Copyright 2018 James Marsh
Fly Fishing The Cullasaja River North
The very first time Angie and I ever laid eyes on the
Cullasaja River, we had never heard of it, yet we were
on our way to another stream in North Carolina to fish
for trout. We didn't fish the stream at that time, but we
thought it was a beautiful and from its appearance, we
thought it probably held trout. We made a point to
investigate it in the near future. The stream has several
cascades and waterfalls. Its Bridal Veil Falls is formed
by a small tributary that enters the Cullasaja River on
the opposite side of the highway from the river. It's
unique because you can drive behind, underneath the
falls. The next waterfall, Dry Falls, drops about seventy
feet into a deep gorge that runs along the highway for
seven miles. The final waterfall, which is actually a
series of cascades, is over 250 feet high. Of course, as
you may well imagine, the stream flows through a very
rugged area and is difficult to access in some areas.
The thirteen-mile long Cullasaja River begins at Lake
Sequoyah in Highlands North Carolina and flows from
there through the Cullasaja River Gorge and finally, into
the Little Tennessee River near Franklin. U.S. Highway
#64 runs parallel with the river its entire length. The
gorge is located on National Forest Land but below the
gorge, the river flows through private property. The
upper and lower ends of the gorge are difficult to
access but the middle area can be accessed from
several points along the highway. A Forest Service
Campground is located near the middle of the gorge
where a bridge crosses the stream.
The two times we have fished this river, we have not
seen another person fishing. I'm sure that isn't the
normal case because the stream is stocked by the state
and maintained as a hatchery supported stream. Both
times we fished the stream was during the Fall season.
From the number of wild rainbow trout we caught, we
have to wonder why it's stocked. The state stocks the
stream with brook trout, brown trout and rainbow trout.
My guess is that it's to make the campgrounds more
attractive or to satisfy the locals. I'm not sure if either is
the case. It may be that it isn't capable of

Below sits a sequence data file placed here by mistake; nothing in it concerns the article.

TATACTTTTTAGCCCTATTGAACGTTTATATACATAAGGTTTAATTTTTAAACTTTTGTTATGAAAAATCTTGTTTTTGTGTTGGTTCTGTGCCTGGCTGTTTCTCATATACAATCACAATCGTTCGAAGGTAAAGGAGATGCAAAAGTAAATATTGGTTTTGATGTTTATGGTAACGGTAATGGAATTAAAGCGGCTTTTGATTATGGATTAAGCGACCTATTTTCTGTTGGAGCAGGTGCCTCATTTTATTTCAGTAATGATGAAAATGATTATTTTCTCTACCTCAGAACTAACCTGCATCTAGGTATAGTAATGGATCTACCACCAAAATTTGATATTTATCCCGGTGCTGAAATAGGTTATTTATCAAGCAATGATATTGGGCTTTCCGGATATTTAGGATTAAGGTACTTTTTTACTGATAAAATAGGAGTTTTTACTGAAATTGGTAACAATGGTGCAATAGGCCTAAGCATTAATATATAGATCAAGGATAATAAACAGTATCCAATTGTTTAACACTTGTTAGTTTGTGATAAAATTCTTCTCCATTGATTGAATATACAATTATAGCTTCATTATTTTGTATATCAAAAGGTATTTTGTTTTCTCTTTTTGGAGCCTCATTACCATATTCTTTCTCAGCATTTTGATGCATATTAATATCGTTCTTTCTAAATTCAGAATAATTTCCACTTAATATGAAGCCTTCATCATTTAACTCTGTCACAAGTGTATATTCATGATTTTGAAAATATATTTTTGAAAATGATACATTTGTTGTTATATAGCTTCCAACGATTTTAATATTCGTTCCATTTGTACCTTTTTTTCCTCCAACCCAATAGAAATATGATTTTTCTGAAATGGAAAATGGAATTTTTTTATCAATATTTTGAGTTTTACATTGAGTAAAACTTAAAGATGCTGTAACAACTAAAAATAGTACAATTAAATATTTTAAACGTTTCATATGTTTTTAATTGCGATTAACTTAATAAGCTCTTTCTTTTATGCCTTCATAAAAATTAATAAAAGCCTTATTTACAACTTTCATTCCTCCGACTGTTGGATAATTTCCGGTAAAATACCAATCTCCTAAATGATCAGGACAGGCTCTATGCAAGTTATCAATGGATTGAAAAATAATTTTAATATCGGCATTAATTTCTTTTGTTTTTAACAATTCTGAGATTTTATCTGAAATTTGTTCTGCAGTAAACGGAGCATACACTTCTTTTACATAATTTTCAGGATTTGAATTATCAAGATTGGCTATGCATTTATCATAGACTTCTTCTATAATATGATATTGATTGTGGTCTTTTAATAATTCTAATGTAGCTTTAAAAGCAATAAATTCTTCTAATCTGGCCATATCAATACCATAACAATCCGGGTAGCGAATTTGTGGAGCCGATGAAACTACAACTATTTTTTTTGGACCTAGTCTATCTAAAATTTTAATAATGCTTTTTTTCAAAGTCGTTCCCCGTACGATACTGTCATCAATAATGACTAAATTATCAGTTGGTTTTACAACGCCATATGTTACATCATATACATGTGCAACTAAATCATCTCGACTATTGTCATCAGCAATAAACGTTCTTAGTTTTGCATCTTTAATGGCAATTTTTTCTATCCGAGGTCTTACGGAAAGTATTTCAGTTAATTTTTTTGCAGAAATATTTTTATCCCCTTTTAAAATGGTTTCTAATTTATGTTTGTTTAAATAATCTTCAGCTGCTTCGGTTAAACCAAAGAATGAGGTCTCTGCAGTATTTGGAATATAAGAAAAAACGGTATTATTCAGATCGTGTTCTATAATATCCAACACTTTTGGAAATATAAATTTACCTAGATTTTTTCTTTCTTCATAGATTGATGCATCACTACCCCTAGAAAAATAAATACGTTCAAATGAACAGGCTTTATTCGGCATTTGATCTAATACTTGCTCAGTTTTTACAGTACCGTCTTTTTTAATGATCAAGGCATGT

supporting the required number of trout to satisfy the
state. The elevation of Highlands is over 4,000 feet.
Much of the water that forms the Cullasaja River is
directly exposed to the sun and this may be the problem.
The Cullasaja River has its problems according to the
locals we have talked to. Lake Sequoyah is fed with
water from another lake and several small streams that
flow through areas that have been developed. This
causes the water to muddy up fast after a rain. It takes
much longer to clear up than a normal forest stream. It
has three main tributary streams - Buck Creek, Ellijay
Creek and Peek's Creek, which is the creek that had
the horrible flood and mudslide in 2004. This is a case
where poorly planned developments have created huge
problems with what is a one of a kind, beautiful
With all the other fine trout streams in this area of North
Carolina, I couldn't say its worth a lot of effort to go out
of the way to fish, but for anyone visiting this part of
North Carolina, it's certainly worth fishing. Its a beautiful
stream with plenty of wild trout. In fact, we have yet to
catch a stocked trout from its waters. It appears that
most of the trout that are stocked are placed in areas
where they are easily and quickly caught.
The season runs year-round
Trout can be caught on most warm winter days.
Fly fishing the Cullasaja River during the Springtime is
the best time to fish it due to hatches.
Summertime may get a little slow due to water
temperature. Make sure it is less than 68 degrees.
Fall is a great time to catch a large brown trout
Fly Fishing Gear, Tackle and Trout Flies
Cullasaja River North Carolina
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|Type of Stream
Rainbow Trout (wild and stocked with
Brown Trout (wild and stocked with
Brook Trout (stocked with holdovers)
Small to Medium
Northwestern North Carolina
Year-round except closed during the
month of March
Good to none, depending on the
State of North Carolina
National Weather Service Link
Recommended Tackle & Gear
4, 5 or 6 weight
Dry fly: 9 &12 ft., 5 or 6X, Nymphing:
71/2 ft., 3 or 4X, Streamers 0-2X
Dry fly: 5 or 6X, Nymphing: 3 or 4X,
Best Fly Rods:
Perfect Fly Supreme Four, Superb Five
or Ultimate Six
For 4/5/6 fly line
Fly Floatants and Misc Items:
Floatants, KISS Strike Indicators
Tools & Accessories:
Nippers, forceps, retractors, etc.
|Options For Selecting Flies:
1. Email us (firstname.lastname@example.org)
with the dates you will be fishing this
stream and we will send you a list of our
fly suggestions. Please allow up to 24
hours for a response.
2. Call us 800-594-4726 and we will help
you decide which flies you need.
3. Email us (email@example.com)
with a budget for flies and we will select
them to match the budget and get them to
you in time for your fly fishing trip.
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